Monday, 9 March 2015

Hanafuda Hawaii Style - Extra Large Version

I finally got my hands on this poker-sized deck recently.  The fact that the shipping cost (from California* to England) was more than the deck itself is easily forgotten when you see how bright, colourful, detailed and beautiful the cards are!
* it would have been nicer if they had been shipped directly from Hawaii! My favourite US state flag by the way.



You also get 8 double-sided player aid cards illustrating the Yaku and basic rules &c for the game of Sakura...

The card backs feature Cherry Blossoms, 'Sakura' - the name of the game!

For more information visit

Monday, 2 March 2015

Koi Koi Strategy

I have been meaning to write a piece on this for awhile but it's difficult to have a comprehensive guide on strategy for Koi Koi, as the game is pretty much 50% skill and 50% luck! Here are a few notes from my experience though...(I hope it makes sense)...

Let's start with 'Skill'.

This is broken into 4 elements that a player needs to consider and analyse. 

1) The cards in his/her hand
2) The cards in the field of play
3) The cards he/she has captured and needs to make scoring hands
4) The cards that his/her opponent has captured and needs to make scoring hands

Generally, a 'good' starting hand would be 8 cards of different suits as you'll be pretty much guaranteed to make a matching pair.

A bad hand would contain a set of triplets and a very bad hand would contain two sets of triplets. Two or three pairs is a pretty poor hand too.

The things that a player cannot control are the cards that his/her opponent holds, how he/she plays them and finally, the order of the cards in the stock pile. This is where 'luck' comes into play.


This starts from the moment the cards are shuffled and dealt. You can evaluate the cards you have with those in the field of play and of any that have been captured but as said previously, you cannot control how your opponent plays or what cards are drawn each turn.

Due to this 'luck' factor it is always best to make a scoring hand as quickly as possible even if it is a low scoring hand, as this way you win the round (unless you Koi Koi) and stay as (or become) Dealer, giving you the advantage of going first in the next round. Chasing big scoring hands can be hazardous!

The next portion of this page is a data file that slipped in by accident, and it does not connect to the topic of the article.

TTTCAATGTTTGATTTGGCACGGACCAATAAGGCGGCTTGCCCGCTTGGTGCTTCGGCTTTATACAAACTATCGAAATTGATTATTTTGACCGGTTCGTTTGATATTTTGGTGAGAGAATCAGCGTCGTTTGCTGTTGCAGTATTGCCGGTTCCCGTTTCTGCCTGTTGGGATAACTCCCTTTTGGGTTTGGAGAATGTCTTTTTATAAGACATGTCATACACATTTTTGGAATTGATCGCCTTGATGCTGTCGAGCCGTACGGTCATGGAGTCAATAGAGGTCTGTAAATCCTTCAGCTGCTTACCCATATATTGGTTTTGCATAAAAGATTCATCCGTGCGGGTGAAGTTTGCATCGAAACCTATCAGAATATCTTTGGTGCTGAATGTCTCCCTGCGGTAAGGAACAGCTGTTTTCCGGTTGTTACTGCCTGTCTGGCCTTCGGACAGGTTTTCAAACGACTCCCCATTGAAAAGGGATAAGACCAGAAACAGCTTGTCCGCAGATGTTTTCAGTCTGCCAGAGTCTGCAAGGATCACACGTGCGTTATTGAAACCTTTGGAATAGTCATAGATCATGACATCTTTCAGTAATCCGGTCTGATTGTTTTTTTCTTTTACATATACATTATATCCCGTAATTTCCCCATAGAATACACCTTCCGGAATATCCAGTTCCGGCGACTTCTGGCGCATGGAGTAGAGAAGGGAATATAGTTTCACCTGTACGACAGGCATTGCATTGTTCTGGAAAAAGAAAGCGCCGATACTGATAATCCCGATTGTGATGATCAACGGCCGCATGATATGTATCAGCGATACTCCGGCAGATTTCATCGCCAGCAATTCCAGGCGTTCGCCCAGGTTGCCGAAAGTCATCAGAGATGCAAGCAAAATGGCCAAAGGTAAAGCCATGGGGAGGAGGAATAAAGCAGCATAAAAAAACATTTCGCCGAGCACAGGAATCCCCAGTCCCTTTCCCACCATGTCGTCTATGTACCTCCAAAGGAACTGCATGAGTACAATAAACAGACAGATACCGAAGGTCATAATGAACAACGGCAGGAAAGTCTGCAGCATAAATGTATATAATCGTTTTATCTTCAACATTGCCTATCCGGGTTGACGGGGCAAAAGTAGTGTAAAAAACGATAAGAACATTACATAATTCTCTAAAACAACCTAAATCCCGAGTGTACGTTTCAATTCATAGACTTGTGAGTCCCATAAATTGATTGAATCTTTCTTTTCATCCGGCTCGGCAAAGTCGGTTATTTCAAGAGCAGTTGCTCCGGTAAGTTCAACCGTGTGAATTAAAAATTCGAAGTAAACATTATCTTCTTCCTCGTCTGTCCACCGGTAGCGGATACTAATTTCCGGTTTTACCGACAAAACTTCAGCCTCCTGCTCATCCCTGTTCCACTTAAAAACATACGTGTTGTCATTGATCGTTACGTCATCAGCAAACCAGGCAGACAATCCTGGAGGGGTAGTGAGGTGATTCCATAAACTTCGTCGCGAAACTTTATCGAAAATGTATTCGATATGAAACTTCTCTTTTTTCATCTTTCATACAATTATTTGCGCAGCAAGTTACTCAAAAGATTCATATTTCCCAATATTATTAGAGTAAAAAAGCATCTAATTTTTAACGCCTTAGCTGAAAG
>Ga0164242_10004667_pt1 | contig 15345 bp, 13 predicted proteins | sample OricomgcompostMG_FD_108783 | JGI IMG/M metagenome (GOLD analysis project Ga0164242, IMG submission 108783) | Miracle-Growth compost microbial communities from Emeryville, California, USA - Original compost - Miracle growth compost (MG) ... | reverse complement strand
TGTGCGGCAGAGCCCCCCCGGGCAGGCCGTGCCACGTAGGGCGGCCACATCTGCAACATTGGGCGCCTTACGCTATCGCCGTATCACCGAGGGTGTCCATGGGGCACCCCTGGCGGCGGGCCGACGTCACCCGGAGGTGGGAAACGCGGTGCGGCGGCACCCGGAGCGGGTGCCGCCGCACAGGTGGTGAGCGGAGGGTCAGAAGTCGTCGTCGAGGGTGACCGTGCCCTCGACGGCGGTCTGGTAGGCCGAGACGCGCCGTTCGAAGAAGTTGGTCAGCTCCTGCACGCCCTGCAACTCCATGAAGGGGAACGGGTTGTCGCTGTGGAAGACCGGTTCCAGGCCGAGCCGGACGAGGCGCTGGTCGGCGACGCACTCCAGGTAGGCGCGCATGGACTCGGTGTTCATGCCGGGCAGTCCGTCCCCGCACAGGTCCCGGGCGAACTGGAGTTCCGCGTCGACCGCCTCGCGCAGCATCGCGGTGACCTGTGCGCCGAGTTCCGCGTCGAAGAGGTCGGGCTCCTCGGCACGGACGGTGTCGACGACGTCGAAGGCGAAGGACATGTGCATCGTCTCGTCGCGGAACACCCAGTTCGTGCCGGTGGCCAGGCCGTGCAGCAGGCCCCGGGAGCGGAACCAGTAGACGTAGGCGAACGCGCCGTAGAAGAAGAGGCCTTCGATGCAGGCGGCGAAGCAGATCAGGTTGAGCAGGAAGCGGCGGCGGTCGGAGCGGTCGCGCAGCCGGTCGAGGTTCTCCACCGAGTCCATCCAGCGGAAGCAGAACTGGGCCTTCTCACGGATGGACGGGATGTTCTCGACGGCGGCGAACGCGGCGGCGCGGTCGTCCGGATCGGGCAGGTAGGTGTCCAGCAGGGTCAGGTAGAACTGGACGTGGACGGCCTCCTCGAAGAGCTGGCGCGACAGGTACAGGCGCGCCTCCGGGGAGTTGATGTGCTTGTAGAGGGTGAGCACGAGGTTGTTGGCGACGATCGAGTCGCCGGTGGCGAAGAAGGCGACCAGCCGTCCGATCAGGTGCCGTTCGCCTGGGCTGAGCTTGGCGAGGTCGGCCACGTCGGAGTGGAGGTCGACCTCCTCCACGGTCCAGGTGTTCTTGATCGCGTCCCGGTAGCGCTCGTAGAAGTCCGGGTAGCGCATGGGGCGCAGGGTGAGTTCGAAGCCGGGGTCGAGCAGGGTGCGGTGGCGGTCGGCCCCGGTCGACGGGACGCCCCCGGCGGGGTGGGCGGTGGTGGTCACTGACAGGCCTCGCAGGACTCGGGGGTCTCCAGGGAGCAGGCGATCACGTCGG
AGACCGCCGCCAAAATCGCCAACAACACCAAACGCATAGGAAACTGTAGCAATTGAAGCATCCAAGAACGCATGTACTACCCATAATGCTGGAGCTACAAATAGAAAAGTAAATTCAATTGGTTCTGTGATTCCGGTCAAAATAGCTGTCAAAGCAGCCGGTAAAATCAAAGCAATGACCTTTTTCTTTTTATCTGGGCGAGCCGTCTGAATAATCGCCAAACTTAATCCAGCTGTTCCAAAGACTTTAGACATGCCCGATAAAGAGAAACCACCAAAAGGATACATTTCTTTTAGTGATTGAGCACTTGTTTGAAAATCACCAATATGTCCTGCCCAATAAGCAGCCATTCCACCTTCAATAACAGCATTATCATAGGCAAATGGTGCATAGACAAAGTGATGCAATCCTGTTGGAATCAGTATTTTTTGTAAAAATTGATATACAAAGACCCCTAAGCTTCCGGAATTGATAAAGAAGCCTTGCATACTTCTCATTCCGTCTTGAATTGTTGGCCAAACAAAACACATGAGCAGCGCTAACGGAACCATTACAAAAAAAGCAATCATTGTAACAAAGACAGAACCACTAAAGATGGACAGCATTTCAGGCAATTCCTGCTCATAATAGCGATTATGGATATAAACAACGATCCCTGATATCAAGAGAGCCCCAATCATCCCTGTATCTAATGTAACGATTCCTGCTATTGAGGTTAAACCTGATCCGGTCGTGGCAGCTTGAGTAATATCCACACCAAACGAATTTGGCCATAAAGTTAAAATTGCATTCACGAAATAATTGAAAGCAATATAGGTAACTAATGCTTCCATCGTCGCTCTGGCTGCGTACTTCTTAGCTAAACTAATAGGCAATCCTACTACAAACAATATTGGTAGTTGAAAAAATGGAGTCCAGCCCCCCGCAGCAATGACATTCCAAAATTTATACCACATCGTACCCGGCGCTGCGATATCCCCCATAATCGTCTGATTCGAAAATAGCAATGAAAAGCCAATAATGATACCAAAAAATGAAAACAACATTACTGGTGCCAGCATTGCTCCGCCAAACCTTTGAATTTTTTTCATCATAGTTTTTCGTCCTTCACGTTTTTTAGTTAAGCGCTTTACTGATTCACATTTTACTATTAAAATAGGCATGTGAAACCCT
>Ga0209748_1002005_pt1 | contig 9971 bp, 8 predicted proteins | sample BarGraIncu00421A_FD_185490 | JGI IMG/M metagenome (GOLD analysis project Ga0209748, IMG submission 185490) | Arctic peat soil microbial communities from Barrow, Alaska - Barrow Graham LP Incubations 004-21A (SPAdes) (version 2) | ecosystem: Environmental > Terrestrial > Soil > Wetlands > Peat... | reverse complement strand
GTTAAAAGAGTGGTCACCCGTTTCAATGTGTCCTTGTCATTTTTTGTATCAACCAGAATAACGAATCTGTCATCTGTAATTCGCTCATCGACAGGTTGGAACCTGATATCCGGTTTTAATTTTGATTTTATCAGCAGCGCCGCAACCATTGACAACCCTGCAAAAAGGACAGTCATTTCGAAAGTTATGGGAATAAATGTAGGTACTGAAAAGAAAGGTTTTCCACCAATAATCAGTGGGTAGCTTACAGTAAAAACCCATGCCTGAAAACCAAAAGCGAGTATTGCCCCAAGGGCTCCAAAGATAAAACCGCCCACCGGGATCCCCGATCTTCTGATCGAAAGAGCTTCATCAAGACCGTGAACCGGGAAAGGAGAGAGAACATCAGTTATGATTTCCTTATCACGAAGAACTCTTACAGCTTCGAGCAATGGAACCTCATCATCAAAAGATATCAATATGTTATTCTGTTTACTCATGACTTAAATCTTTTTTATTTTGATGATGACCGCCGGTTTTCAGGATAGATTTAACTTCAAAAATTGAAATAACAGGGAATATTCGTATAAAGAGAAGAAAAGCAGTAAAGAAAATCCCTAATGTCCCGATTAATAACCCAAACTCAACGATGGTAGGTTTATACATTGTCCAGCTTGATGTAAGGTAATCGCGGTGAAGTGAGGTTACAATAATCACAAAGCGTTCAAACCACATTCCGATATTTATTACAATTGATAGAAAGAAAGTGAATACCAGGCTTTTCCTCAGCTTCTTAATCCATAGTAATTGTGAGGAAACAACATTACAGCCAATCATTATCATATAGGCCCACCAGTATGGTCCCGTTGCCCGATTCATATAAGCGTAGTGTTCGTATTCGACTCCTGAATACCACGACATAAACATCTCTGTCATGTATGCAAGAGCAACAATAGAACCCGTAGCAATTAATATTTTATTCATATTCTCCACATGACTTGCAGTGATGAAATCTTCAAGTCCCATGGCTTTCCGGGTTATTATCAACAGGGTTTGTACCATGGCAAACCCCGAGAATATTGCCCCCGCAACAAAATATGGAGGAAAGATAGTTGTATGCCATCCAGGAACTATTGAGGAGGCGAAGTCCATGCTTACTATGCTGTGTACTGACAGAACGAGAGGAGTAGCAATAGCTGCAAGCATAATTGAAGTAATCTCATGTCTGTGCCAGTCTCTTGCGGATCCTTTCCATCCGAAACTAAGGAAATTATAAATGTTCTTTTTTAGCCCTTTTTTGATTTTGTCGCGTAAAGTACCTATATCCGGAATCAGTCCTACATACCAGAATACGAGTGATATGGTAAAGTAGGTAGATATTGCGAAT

Bullet points...
  • Always capture the Sake Cup card (unless you can make a bigger scoring hand capturing a different card that turn) as it counts as an extra junk card as well as being a part of the Hanami-zake and Tsukimi-zake scoring hands. A very powerful card.
  • Try to stop your opponent from scoring.  This sounds obvious but sometimes a player can be focused only on his/her own cards that he/she has captured and needs, completely forgetting about the cards their opponent has captured/requires.  An example is to make sure that you capture a poetry scroll card and a blue scroll card. Another example is to capture at least one of the cards that make the Boar-Deer-Butterflies hand. Capturing 'Lights' is a given. This way you reduce the number of scoring hands that your opponent can make, restricting them to mostly low scoring hands.
  • It is generally a good strategy to capture scroll cards as you can make four* different scoring hands with them.
  • If you are unable to match a suit with a card from your hand with one in the field of play, then you need to place a card on the table that will do the least amount of damage to you. This usually means playing a junk card as you don't want to be laying down a high value card if you can help it.  The best junk cards to play are those of the April and May suits as none of their higher value cards are used to make big scoring hands. The times that it is generally acceptable to play a high value card you can't pair are a) if it is the last card in your hand and b) if you hold another card of the same suit in your hand and the other two cards of that suit have already been captured. 
  • Being the Dealer gives you control of the cards and the advantage of going first each round. It's stating the obvious but if you always stay as Dealer, you won't lose! 
  • Don't always chase the big scoring hands, it's better to make a low hand and stop, rather than hoping to get a big hand (unless you are playing a limited number of rounds and are chasing the game).
  • Sometimes when your cards are running out you will have to try and play for the draw/tie (unless the Dealer's Privilege rule is in effect and your opponent is the Dealer). You could find yourself in a situation where you are nowhere near making any sort of hand (whilst your opponent is), so your best bet is to frustrate your opponent by evaluating what cards they have captured and then by trying to capture the cards that they need.
  • As there are many different scoring systems and optional rules in Koi Koi, always agree on them prior to playing.
  • Risk and Reward - The higher the risk, the greater the reward (just like real life). Not so great if you lose though! Sometimes you just have to know when to stop.
  • If you're playing for money then just bet what you can afford to lose. Gamble responsibly!
  • Each game of Koi Koi is different but by utilising your experience and judgement, with a little bit of luck, you should do okay! ;)
  • Have fun!

 * capturing all poetry scroll cards and all blue scroll cards counts as a scoring hand in its own right.

Card Hierarchy

Tier 1

Crane, Curtain*, Harvest Moon*, Phoenix, Sake Cup*

* these being 'first among equals'.

Tier 2

Poetry Scrolls, Blue Scrolls, Boar, Deer, Butterflies

Tier 3

All other Scroll and Animal cards

Tier 4

Rain man

This may seem controversial as it is a 'Light' card but you can only make two of the higher scoring hands with it.

Tier 5


PS If I think of anything else, I'll add to it.